Most children are raised to believe that their parents know best. And many do…at least until they grow up and realize all the malarky they’ve been fed over the years. But, hey, can you really blame parents? Kids ask a lot of questions and sometimes it’s just easier to lie. From popular health misconceptions to the little white lies that help get our kids to do what we want them to, here are the most common lies your parents told you (that you kinda still believe).
Sitting too close to the TV will ruin your eyesight
Not only is this not true, but it just so happens that children are better at focusing at up-close objects than adults. So…old people in the back. Beware, however, that sitting close to the TV may be an indication of nearsightedness.
Looking inside the microwave while it’s running will deform your future babies
Unless your “Science Oven” has a leak in it, you, your future babies and your frozen Michelina’s should be A OK.
If you pee in a pool, there’s a special dye that will turn it red so everybody knows
While it’s a fact that this is a great idea, sadly, it’s just a myth. Not a bad one to propagate, though.
Eating carrots will give you night vision
This one’s not all fiction, but it’s not exactly an “if one than the other” situation. The fact is that vitamin A promotes good eye health, and carrots contain beta-carotene, which the body converts to Vitamin A. So, while it won’t increase your visual acuity (at night or during the day), and there are plenty of other foods that deliver Vitamin A (eggs, milk, sweet potato), it’s still the best reason we can think of for you and your kids to finish those carrots. All of them.
Oh, you don’t want the middle of the watermelon slice. That part is sour
This one usually only works the first couple of times. At least, we hope there’s aren’t any adults out there still throwing away the middle part of the watermelon…that would just be sad.
If you swallow your gum, it will stay in your stomach for seven years
Given all the gum found on the undersides of school desks, benches and basically any other public surfaces you dare to run your fingers beneath, you’d think parents would want to be propagating the opposite, that gum was best swallowed. When gum is swallowed the stomach just pushes it right along…along with whatever other weird things your child swallows.
Drinking coffee will stunt your growth
Some still view giving caffeine to a child as tantamount to giving them cigarettes. And while it’s true that we could all likely do with a little less caffeine in our daily lives (and the sugar that often comes with it), it will not stunt a child’s growth.
You can’t go swimming for 30 minutes after eating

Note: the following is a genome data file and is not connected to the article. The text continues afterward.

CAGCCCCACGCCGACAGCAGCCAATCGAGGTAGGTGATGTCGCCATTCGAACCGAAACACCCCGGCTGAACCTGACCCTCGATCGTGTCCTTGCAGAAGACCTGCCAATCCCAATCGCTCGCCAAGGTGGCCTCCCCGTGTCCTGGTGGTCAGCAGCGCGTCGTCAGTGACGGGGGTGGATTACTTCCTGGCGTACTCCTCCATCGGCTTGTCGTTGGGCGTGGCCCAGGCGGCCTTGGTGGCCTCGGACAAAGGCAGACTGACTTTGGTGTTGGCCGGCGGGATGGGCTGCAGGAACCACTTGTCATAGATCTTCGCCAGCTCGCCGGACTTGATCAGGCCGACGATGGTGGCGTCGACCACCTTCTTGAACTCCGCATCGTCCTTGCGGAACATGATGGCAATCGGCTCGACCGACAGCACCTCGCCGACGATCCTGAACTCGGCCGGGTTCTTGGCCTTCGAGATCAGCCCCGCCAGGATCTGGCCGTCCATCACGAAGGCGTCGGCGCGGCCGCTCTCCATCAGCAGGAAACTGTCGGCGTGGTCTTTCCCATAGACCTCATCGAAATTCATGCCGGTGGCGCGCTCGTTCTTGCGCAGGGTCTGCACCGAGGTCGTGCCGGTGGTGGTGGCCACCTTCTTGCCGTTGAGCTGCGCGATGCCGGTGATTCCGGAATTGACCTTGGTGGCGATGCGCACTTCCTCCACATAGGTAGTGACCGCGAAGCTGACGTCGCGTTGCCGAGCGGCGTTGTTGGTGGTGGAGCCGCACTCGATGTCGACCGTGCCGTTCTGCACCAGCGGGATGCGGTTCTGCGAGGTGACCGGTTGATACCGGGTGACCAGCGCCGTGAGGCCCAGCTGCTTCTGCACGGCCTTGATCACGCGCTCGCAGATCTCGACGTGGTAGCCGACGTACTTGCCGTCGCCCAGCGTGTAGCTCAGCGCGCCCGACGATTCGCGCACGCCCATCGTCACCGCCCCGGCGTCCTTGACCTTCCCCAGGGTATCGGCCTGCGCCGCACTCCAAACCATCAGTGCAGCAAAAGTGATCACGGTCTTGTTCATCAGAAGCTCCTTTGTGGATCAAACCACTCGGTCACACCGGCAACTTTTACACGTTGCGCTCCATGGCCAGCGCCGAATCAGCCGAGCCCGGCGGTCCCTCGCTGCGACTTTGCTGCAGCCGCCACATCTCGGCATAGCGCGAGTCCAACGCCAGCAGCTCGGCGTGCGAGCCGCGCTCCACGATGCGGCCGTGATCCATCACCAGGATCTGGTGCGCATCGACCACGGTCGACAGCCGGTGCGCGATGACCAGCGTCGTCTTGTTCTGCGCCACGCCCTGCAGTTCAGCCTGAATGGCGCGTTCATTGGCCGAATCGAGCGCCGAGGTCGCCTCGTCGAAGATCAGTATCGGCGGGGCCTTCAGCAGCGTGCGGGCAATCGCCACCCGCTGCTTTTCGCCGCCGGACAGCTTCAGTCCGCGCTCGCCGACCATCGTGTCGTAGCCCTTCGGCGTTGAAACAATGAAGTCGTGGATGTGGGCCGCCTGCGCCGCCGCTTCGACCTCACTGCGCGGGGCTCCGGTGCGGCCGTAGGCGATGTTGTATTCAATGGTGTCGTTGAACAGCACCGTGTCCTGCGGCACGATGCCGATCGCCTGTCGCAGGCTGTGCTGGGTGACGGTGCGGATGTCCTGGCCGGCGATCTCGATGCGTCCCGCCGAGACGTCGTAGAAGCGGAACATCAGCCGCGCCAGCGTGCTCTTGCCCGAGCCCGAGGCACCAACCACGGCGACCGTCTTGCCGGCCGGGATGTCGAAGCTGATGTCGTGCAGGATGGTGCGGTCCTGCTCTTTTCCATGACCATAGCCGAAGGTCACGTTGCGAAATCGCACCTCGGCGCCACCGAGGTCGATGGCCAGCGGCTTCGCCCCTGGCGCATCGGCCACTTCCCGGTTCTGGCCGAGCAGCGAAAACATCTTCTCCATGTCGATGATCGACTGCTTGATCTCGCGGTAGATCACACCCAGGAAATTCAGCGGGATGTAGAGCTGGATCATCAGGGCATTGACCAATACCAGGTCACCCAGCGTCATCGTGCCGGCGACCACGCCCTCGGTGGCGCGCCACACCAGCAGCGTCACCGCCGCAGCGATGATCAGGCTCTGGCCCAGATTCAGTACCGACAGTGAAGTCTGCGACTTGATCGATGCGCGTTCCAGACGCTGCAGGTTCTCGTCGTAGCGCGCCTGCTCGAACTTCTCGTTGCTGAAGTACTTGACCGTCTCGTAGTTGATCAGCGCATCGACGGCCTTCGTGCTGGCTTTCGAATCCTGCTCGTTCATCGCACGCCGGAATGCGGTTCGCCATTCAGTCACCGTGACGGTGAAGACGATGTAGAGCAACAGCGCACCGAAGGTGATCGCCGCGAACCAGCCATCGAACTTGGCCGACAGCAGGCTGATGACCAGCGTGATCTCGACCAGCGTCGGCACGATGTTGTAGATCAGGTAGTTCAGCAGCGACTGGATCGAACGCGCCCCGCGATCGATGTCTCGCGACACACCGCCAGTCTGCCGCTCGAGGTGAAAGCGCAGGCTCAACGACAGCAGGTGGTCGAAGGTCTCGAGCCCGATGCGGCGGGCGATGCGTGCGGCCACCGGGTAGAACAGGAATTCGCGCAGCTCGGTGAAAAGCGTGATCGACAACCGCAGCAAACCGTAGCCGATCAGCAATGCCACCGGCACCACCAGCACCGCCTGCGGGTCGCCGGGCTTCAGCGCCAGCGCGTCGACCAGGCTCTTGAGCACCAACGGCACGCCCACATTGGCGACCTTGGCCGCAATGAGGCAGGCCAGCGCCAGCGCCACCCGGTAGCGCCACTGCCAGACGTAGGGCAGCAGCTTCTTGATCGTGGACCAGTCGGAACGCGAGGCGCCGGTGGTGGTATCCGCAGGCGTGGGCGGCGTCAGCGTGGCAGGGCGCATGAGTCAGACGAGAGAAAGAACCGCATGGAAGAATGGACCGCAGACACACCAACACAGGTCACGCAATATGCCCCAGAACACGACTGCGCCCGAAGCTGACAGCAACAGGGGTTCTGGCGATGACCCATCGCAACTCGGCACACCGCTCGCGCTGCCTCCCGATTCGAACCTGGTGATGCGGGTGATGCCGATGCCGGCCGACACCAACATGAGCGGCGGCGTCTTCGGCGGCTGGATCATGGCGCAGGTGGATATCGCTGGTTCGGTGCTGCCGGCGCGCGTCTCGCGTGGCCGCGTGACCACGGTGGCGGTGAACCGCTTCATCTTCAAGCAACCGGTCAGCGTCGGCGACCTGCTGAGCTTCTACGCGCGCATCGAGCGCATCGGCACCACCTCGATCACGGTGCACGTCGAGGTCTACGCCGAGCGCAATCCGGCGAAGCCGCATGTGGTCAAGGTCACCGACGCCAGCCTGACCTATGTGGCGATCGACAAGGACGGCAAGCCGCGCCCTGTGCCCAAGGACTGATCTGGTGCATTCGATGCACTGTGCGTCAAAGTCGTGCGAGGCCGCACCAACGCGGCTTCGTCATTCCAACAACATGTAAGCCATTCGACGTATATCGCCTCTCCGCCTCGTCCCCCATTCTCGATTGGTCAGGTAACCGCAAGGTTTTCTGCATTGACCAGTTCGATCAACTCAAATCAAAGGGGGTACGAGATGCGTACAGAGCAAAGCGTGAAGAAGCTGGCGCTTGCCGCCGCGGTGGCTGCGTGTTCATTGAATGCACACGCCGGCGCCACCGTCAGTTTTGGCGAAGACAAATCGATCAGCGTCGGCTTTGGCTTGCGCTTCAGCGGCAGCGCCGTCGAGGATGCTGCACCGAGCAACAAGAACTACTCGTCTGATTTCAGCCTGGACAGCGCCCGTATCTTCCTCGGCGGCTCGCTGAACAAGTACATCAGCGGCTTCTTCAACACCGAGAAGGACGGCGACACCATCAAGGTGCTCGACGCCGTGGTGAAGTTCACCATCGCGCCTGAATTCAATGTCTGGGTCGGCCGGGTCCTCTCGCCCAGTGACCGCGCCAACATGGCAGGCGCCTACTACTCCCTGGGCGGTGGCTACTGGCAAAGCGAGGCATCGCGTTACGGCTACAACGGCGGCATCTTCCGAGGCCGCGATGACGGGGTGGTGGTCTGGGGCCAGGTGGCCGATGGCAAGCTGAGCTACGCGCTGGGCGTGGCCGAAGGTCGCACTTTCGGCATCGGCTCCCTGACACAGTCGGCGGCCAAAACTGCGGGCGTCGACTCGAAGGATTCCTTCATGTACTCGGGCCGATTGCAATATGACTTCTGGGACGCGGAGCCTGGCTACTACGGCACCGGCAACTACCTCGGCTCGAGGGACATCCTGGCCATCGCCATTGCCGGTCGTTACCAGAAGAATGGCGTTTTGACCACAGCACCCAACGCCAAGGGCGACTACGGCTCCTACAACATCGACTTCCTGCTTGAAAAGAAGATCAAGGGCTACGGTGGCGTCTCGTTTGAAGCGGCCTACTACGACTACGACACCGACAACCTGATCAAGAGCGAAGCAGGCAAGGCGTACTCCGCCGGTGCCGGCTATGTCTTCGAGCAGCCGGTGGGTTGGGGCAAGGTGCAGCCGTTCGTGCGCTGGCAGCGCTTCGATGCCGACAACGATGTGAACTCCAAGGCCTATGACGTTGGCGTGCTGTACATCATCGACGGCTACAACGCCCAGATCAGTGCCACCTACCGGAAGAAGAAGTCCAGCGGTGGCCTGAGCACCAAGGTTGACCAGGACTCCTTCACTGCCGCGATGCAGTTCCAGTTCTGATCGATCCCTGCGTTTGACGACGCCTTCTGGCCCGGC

There’s no doubt that water is a danger for kids at any time, but eating does not exacerbate that danger. A better reason for them to wait to go in the pool after dinner: dishes.
The family pet went to live on a farm…where he’ll have lots of room to run and play FOREVER!
Sometimes, when a young one asks a difficult question, the easiest answer is a straight up lie.
If you touch a toad, you’ll get warts
As a famous frog once said, “it’s not easy being green.” And toads, too, have a bad rap. But you’ll have to think of another reason why your son can’t have a pet toad, because this one’s out. Children are more likely than adults to get warts, as their immune systems have yet to build proper defenses, but nobody ever contracted a wart from handling a toad.
If you eat that watermelon seed, a tree will grow in your stomach
This one is almost true, only, it forgot one crucial step: you have to poop out the seed for the tree to grow. Unless you live in a Skittles commercial.
If you keep making that face, it’ll get stuck like that forever
This is one of the classics and it’s entirely erroneous. You face muscles are elastic and will always return to their original shape. Otherwise, Jim Carrey would look permanently like this.
If you sneeze with your eyes open, they might fall out
Sneezes are mysterious things. Do they hurt? Do they feel good? We don’t know, and so it makes sense that we make stuff up about them. Most people naturally close their eyes when they sneeze, but if you hold them open, even though the blood pressure behind your eyes is technically elevated, your eyes will absolutely not pop out of your head.
If a girl can lick her elbow, she can turn into a boy
Always fun to watch someone attempt. Never true.
Cracking your knuckles will give you arthritis
Is it annoying to hear tiny child bones repeatedly sucking and popping in and out of their lubricated joints? Undoubtedly, yes. But will it result in permanent damage? No, so long as it doesn’t cause pain.
Reading in the dark will damage your eyes
Adults will say anything when it’s time to get their kids to bed. And he may give himself a headache (and you a headache too when he’s less than pleasant the next morning), but reading in insufficient light does not damage eye sight.
Every grain of rice left in your bowl is a year of bad luck
Patience is a good thing. Not wasting food is a good thing. Believing the future of your happiness depends on few small bits of starch on the bottom of your bowl is maybe not a good thing.